22. Matthew 28:16 tn Here δέ (de) has been translated as “so” to indicate the implied result of Jesus’ instructions in v. 10.
  23. Matthew 28:17 tn Here καί (kai) has not been translated.
  24. Matthew 28:17 tn The word “him” is not in the Greek text, but is implied. Direct objects were frequently omitted in Greek when clear from the context.
  25. Matthew 28:17 tn The Greek text reads here οἱ δὲ ἐδίστασαν (hoi de edistasan). Some scholars argue that the article is functioning like a personal pronoun, thus “they doubted” (e.g., D. A. Hagner, Matthew [WBC], 2:884). If so, then all the disciples would be in view. The translation of the text takes οἱ as an alternative pronoun which has a partitive notion (i.e., some of the disciples doubted, but not all). The difficulty with the personal pronoun view is that there are no examples of it in Matthew in which the same subject immediately precedes with its own verb (as would be the case in “they worshiped…they doubted”). Such, in fact, would be quite awkward, for the article would be unnecessary since the pronominal referent is already embedded in the verb. The only reason for the article here would be to distinguish the subject in some way; but if the same subject is in view, no distinction is being made.
  26. Matthew 28:18 tn Grk “coming, Jesus spoke to them, saying.” The participle λέγων (legōn, “saying”) is redundant in contemporary English and has not been translated. Here καί (kai) has been translated as “then” to indicate the implied sequence of events within the narrative.
  27. Matthew 28:19 tn “Go…baptize…teach” are participles modifying the imperative verb “make disciples.” According to ExSyn 645 the first participle (πορευθέντες, poreuthentes, “Go”) fits the typical structural pattern for the attendant circumstance participle (aorist participle preceding aorist main verb, with the mood of the main verb usually imperative or indicative) and thus picks up the mood (imperative in this case) from the main verb (μαθητεύσατε, mathēteusate, “make disciples”). This means that semantically the action of “going” is commanded, just as “making disciples” is. As for the two participles that follow the main verb (βαπτίζοντες, baptizontes, “baptizing”; and διδάσκοντες, didaskontes, “teaching”), these do not fit the normal pattern for attendant circumstance participles, since they are present participles and follow the aorist main verb. However, some interpreters do see them as carrying additional imperative force in context. Others regard them as means, manner, or even result.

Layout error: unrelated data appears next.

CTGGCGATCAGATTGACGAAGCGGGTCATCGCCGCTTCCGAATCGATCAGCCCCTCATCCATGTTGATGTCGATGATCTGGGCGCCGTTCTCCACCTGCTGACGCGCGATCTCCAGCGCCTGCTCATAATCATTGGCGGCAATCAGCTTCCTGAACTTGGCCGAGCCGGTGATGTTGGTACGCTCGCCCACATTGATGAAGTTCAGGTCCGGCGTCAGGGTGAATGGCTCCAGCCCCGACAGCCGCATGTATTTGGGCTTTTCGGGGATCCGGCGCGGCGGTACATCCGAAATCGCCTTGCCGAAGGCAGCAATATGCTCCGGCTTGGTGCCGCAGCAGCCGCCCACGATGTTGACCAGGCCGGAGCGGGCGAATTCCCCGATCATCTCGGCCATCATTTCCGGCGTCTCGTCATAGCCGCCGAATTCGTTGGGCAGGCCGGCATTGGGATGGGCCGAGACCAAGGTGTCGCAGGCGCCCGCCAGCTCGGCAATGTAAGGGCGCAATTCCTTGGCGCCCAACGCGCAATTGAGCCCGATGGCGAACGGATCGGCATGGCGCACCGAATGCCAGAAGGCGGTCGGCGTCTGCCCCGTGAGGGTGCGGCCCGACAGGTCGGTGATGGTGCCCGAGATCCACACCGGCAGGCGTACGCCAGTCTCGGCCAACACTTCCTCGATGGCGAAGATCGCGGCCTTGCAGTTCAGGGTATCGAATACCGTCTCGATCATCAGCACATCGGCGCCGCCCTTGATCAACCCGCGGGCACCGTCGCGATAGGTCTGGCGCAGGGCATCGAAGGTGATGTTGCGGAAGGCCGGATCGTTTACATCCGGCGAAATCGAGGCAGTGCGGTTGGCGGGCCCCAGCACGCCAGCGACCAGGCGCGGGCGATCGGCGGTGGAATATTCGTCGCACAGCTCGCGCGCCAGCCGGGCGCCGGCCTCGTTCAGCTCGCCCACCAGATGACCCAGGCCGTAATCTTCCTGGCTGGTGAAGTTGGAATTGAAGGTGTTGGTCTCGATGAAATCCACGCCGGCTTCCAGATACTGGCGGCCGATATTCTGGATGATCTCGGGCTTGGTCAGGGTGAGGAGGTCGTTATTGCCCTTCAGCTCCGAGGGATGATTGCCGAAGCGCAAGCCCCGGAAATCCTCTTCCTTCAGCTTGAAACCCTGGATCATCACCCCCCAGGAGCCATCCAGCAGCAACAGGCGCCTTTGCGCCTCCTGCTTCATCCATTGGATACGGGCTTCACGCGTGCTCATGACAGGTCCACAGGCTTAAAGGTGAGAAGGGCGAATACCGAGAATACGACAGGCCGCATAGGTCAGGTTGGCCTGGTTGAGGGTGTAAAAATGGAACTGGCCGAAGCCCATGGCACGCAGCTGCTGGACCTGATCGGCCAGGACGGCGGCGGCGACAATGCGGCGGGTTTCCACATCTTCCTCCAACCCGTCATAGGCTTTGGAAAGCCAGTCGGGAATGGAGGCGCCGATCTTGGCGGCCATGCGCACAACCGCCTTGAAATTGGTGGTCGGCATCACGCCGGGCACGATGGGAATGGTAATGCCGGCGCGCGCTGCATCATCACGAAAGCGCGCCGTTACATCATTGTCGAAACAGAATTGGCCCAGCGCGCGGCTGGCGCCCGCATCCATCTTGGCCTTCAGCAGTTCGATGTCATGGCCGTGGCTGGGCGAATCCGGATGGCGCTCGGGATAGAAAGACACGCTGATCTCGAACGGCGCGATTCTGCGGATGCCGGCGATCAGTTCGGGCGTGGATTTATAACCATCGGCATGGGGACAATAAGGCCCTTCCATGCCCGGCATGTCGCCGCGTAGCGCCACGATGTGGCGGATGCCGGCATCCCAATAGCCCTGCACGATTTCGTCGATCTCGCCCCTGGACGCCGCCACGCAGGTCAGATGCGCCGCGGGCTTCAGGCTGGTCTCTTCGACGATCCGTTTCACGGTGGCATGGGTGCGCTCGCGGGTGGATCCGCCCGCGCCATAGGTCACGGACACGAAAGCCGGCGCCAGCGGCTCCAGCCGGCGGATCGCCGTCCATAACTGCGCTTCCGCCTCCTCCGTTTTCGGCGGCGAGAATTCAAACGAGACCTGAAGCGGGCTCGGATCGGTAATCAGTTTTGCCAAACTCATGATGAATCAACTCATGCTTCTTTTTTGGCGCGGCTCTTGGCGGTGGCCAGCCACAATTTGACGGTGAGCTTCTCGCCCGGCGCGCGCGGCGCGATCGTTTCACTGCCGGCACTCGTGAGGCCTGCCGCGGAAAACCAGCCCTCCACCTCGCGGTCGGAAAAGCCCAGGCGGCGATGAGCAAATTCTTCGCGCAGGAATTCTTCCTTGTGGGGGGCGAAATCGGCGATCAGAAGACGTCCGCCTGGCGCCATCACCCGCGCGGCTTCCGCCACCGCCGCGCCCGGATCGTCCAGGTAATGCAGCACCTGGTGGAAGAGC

28. Matthew 28:19 tc Although some scholars have denied that the trinitarian baptismal formula in the Great Commission was a part of the autographic text of Matthew, there is no ms support for their contention. F. C. Conybeare, “The Eusebian Form of the Text of Mt. 28:19, ” ZNW 2 (1901): 275-88, based his view on a faulty reading of Eusebius’ quotations of this text. The shorter reading has also been accepted, on other grounds, by a few other scholars. For discussion (and refutation of the conjecture that removes this baptismal formula), see B. J. Hubbard, The Matthean Redaction of a Primitive Apostolic Commissioning (SBLDS 19), 163-64, 167-75; and Jane Schaberg, The Father, the Son, and the Holy Spirit (SBLDS 61), 27-29.
  29. Matthew 28:20 tn The Greek word ἰδού (idou) has been translated here as “remember” (BDAG 468 s.v. 1.c).
  30. Matthew 28:20 sn I am with you. Matthew’s Gospel begins with the prophecy that the Savior’s name would be “Emmanuel, that is, ‘God with us,’” (1:23, in which the author has linked Isa 7:14 and 8:8, 10 together) and it ends with Jesus’ promise to be with his disciples forever. The Gospel of Matthew thus forms an inclusio about Jesus in his relationship to his people that suggests his deity.
  31. Matthew 28:20 tc Most mss (Ac Γ Δ Θ ƒ13 565 579 700 1241 1424 M it sy) have ἀμήν (amēn, “amen”) at the end of v. 20. Such a conclusion is routinely added by scribes to NT books because a few of these books originally had such an ending (cf. Rom 16:27; Gal 6:18; Jude 25). A majority of Greek witnesses have the concluding ἀμήν in every NT book except Acts, James, and 3 John (and even in these books, ἀμήν is found in some witnesses). It is thus a predictable variant. Further, no good reason exists for the omission of the particle in significant and early witnesses such as א A* B D W ƒ1 33 al lat sa.
New English Translation (NET)

NET Bible® copyright ©1996-2017 by Biblical Studies Press, L.L.C. http://netbible.com All rights reserved.


1 of 1

You'll get this book and many others when you join Bible Gateway Plus. Learn more

Viewing of
Cross references